- Less resilience: Post GFC, relatively high yields have supported the Australian CRE market despite often weak fundamentals, i.e. soft tenant demand and higher vacancy levels. If 10 year bond yields do rise above CRE yields, it may not immediately signal a correction, though may indicate the market is more vulnerable. The key will be market fundamentals and the outlook for capital gains.
- A change of strategies: Australian CRE remains in strong demand by international investors, though the relatively low yields may mean return profiles can be stronger for redeveloping existing assets than purchasing assets at market value. As a result, established owners are likely to sell non-core assets and recycle capital into existing assets while active traders are likely to dispose of assets to seek new opportunities. This should provide opportunities for new market entrants.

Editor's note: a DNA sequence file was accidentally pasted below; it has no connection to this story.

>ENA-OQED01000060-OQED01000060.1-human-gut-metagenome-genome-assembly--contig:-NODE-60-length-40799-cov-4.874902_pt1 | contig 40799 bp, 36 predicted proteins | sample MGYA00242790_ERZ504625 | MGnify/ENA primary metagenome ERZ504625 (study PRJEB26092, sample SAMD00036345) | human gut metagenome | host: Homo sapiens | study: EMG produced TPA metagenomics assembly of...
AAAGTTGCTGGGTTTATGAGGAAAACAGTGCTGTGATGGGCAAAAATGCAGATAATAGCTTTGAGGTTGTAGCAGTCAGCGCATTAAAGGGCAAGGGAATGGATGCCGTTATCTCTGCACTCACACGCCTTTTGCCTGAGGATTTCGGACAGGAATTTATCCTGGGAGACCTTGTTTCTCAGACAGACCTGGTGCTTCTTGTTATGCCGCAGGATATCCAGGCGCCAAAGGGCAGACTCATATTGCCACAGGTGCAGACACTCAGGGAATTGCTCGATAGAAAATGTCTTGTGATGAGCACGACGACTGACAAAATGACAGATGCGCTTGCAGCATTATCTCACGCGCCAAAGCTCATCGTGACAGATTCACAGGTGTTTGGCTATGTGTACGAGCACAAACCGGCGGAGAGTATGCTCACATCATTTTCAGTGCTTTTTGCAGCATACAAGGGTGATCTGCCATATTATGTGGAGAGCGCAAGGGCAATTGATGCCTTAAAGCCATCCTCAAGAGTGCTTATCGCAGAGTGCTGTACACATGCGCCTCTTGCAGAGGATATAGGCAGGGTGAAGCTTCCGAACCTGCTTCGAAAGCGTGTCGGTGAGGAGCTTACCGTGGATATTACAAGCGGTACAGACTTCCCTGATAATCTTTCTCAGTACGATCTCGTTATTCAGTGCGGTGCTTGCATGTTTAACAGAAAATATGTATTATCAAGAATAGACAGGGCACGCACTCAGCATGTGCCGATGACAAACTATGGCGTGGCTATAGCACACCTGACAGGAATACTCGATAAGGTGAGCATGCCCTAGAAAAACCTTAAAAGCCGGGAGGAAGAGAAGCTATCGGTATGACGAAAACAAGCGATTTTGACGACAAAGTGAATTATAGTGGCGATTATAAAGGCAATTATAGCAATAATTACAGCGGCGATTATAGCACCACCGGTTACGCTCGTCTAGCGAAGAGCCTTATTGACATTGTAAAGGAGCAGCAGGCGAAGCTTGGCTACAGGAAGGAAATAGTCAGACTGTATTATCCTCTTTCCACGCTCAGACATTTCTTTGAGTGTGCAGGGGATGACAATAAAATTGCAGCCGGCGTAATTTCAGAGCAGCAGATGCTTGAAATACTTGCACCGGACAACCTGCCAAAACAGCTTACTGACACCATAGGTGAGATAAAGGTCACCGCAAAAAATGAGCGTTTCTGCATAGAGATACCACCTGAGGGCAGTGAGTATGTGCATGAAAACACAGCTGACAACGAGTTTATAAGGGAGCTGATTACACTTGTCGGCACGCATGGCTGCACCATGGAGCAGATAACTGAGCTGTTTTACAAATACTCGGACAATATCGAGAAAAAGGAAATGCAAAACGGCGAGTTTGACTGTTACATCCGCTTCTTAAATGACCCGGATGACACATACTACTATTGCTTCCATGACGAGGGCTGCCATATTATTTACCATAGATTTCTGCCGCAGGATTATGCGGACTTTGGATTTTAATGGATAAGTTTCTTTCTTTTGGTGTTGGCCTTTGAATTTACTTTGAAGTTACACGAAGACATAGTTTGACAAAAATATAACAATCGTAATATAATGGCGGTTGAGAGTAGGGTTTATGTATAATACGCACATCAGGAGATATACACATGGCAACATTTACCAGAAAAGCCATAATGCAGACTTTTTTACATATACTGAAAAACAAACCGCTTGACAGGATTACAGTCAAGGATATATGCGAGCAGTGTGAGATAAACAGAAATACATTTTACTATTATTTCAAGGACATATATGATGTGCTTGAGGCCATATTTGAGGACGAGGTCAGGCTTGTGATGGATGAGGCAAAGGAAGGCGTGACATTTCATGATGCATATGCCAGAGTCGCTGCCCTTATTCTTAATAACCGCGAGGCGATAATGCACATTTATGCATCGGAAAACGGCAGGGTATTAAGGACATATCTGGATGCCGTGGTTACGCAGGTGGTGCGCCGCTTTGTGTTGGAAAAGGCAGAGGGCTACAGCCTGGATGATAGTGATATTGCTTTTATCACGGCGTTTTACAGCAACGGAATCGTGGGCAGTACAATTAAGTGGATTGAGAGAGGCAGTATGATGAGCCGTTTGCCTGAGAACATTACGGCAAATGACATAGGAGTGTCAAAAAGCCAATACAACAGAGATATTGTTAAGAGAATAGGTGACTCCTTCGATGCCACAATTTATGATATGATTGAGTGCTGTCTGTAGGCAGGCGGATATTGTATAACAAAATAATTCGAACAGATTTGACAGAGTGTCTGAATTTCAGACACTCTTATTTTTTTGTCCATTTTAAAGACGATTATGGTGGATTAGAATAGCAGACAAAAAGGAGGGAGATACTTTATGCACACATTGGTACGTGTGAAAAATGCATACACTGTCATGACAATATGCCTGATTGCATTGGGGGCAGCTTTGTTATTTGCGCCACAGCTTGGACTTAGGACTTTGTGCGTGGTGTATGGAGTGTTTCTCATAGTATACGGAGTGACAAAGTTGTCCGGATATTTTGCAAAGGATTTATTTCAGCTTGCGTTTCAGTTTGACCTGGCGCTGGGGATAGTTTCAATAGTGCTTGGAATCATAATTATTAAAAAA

Other correction triggers
As noted above, a rise in interest rates will not necessarily trigger a CRE correction but may make the market more vulnerable to one. The pace and extent of any increase is key as well as outlook for market fundamentals. Other potential triggers for a correction include:
- a sharp reduction in credit availability, possibly through a GFC type credit crisis
- a collapse in tenant demand though an economic slowdown
- a geo political crisis or some combination of the above.
At present these scenarios are considered to have a relatively low probability, though a more moderate form of credit tightening and/or economic slowdown growth may be more likely.
Courtesy Cushman & Wakefield’s Australian Property Insights: Relative value revisited Correction triggers?